22. A highway or bridge project to improve the flow of freight on the NHFN.

      In addition, any surface transportation project to improve the flow of freight into and out of a freight intermodal or freight rail facility is an eligible project. 23 U.S.C. 167(i)(5)(C). In accordance with 23 U.S.C. 167 (i)(5)(B), there is a cap on the use of NHFP apportioned funding for these freight intermodal or freight rail projects: For each fiscal year, a State may obligate not more than 10 percent of the total State apportionment under NHFP for these types of projects. These projects include those within the boundaries of public or private freight rail or water facilities (including ports), and that provide surface transportation infrastructure necessary to facilitate direct intermodal interchange, transfer, and access into or out of the facility.

      In addition to the eligible projects identified above, a State may use apportioned funds for carrying out diesel retrofit or alternative fuel projects under section 149 for class 8 vehicles; and for the necessary costs of conducting analyses and data collection related to the NHFP, developing and updating freight performance targets, and reporting to the FHWA Administrator to comply with the freight performance targets established pursuant to 23 U.S.C. 150.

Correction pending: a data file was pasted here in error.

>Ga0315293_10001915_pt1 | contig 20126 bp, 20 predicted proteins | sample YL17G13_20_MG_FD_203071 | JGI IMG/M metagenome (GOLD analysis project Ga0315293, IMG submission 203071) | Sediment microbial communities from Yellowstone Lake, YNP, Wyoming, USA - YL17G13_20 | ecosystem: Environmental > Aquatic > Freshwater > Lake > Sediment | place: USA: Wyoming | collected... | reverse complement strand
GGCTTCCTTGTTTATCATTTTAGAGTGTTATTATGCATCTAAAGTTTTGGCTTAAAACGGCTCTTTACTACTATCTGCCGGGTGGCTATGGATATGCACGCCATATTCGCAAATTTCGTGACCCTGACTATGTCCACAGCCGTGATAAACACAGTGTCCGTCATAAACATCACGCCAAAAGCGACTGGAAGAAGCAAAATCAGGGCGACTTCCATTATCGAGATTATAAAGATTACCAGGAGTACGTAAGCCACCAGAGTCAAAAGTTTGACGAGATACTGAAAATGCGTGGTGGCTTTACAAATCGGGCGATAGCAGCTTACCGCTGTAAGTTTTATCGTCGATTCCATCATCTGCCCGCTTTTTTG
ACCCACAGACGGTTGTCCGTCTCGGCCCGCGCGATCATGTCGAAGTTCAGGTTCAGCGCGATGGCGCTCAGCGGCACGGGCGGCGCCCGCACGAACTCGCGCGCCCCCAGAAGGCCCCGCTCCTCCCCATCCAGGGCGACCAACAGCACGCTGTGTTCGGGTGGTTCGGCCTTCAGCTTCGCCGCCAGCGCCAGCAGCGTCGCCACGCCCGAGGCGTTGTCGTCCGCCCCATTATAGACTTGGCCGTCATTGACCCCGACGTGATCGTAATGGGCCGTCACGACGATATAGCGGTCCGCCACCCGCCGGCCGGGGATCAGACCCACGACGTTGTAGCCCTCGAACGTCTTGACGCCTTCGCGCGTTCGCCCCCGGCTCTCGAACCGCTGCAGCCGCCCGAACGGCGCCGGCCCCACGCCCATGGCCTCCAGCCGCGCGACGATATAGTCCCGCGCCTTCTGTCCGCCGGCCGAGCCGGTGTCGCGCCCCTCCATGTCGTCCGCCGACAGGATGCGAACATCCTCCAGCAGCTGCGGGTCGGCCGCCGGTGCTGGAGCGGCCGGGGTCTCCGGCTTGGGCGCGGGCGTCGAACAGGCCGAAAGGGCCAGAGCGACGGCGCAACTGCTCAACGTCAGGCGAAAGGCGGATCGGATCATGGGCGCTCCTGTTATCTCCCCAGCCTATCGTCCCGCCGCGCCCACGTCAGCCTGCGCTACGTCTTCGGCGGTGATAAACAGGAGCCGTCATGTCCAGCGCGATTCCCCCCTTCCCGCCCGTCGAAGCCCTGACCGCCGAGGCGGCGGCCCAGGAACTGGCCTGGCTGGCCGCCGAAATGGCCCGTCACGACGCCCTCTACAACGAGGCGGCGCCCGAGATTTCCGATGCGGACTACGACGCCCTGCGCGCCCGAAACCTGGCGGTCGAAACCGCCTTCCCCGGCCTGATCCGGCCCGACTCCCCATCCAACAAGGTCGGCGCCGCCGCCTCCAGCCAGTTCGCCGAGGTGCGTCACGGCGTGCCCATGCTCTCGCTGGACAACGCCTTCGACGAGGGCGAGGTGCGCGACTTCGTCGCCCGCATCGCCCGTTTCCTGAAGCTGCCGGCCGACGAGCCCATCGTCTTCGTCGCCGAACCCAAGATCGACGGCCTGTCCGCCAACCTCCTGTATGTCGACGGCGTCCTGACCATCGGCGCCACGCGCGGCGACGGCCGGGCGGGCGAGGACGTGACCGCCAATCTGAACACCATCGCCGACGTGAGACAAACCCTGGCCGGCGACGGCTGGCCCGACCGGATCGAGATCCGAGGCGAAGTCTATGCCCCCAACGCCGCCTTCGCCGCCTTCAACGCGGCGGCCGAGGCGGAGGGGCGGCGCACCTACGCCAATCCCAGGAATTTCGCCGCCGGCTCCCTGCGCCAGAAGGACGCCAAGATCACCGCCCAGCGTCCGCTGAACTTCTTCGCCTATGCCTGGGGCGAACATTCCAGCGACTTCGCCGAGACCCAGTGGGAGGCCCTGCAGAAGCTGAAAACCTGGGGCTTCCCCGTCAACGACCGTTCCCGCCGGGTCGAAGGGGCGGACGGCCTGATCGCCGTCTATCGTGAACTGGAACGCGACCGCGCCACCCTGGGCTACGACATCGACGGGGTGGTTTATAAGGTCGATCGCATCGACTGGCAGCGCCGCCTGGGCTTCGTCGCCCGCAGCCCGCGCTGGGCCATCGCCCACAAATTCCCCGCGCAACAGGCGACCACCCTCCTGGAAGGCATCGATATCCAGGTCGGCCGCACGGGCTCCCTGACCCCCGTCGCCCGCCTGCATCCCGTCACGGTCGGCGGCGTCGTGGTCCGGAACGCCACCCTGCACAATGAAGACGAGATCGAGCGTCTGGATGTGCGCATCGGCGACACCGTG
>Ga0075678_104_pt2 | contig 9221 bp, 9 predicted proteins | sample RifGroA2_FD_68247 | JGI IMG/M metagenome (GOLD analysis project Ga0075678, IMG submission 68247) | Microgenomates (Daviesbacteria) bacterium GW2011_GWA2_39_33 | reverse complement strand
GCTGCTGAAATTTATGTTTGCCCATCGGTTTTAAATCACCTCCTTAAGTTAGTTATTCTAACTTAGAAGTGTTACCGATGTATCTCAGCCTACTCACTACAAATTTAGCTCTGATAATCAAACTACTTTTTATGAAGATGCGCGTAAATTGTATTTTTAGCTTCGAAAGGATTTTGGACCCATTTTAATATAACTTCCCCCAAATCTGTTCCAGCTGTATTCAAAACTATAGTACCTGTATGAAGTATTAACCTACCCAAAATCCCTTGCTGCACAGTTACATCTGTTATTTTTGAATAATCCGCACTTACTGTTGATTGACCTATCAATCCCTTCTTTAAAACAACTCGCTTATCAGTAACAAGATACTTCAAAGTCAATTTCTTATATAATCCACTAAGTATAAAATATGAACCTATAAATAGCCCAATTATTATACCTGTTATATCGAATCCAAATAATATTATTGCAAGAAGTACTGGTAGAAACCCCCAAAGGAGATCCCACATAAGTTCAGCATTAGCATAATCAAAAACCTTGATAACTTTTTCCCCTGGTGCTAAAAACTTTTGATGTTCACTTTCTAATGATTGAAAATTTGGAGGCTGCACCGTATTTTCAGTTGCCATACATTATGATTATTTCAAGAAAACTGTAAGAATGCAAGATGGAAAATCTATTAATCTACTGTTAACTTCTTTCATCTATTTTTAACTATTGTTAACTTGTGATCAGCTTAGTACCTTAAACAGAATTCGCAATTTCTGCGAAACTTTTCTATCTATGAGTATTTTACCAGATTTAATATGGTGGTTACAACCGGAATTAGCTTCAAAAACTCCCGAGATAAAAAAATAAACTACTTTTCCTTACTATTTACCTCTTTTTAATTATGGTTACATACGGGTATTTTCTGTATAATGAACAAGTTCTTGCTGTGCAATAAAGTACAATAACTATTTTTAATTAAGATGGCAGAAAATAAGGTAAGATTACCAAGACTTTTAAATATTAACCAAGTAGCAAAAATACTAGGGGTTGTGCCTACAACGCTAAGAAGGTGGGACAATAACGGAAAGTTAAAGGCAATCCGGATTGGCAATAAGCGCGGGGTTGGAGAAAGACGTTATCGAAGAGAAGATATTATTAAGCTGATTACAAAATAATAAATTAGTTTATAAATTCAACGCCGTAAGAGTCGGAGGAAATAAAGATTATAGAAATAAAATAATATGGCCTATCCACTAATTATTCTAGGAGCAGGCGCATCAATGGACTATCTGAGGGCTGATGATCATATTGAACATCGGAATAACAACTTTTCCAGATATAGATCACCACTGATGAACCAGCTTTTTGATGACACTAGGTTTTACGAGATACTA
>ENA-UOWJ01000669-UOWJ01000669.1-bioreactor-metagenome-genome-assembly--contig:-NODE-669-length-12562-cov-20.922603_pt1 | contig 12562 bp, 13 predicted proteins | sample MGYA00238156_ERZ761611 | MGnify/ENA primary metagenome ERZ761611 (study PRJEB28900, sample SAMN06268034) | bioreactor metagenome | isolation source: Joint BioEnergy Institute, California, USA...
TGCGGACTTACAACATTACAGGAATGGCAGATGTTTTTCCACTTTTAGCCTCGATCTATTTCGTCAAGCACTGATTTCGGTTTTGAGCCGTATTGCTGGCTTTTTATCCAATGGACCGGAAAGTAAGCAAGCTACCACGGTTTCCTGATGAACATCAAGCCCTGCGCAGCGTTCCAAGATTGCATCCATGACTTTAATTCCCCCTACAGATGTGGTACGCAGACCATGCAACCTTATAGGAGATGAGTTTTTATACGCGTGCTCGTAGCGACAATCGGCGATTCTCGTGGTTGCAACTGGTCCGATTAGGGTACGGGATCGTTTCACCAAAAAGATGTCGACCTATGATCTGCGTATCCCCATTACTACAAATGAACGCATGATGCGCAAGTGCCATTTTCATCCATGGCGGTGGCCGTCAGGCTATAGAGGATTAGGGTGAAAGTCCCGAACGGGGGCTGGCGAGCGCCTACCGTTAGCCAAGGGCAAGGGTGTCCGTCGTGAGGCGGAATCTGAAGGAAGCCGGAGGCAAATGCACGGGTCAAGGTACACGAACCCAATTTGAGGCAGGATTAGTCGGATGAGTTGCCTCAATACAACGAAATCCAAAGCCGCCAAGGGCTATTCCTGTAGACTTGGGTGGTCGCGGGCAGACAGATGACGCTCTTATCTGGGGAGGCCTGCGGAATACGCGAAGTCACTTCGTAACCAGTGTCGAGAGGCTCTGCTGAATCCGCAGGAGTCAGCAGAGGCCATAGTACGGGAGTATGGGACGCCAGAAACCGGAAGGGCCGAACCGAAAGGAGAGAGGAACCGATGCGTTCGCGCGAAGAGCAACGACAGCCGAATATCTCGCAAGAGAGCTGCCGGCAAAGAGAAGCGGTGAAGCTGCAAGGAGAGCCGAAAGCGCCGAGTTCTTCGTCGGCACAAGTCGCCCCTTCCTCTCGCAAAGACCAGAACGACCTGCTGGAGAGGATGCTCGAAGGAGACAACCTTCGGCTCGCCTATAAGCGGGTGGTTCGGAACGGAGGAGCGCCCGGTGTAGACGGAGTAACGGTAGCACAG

The FAST Act introduces a category of project eligible for NHFP funding, known as "intelligent freight transportation systems." This is defined as "innovative or intelligent technological transportation systems, infrastructure, or facilities, including elevated freight transportation facilities in proximity to, or within, an existing right of way on a Federal-aid highway, or that connect land ports-of entry to existing Federal-aid highways; or communications or information processing systems that improve the efficiency, security, or safety of freight movements on the Federal-aid highway system, including to improve the conveyance of freight on dedicated intelligent freight lanes." The law directs the FHWA Administrator to determine whether there is a need for establishing operating standards for intelligent freight transportation systems. 23 U.S.C. 167(k). Further guidance for this provision may be developed as necessary.

  6. STATE PERFORMANCE MANAGEMENT- This provision will be the subject of further guidance.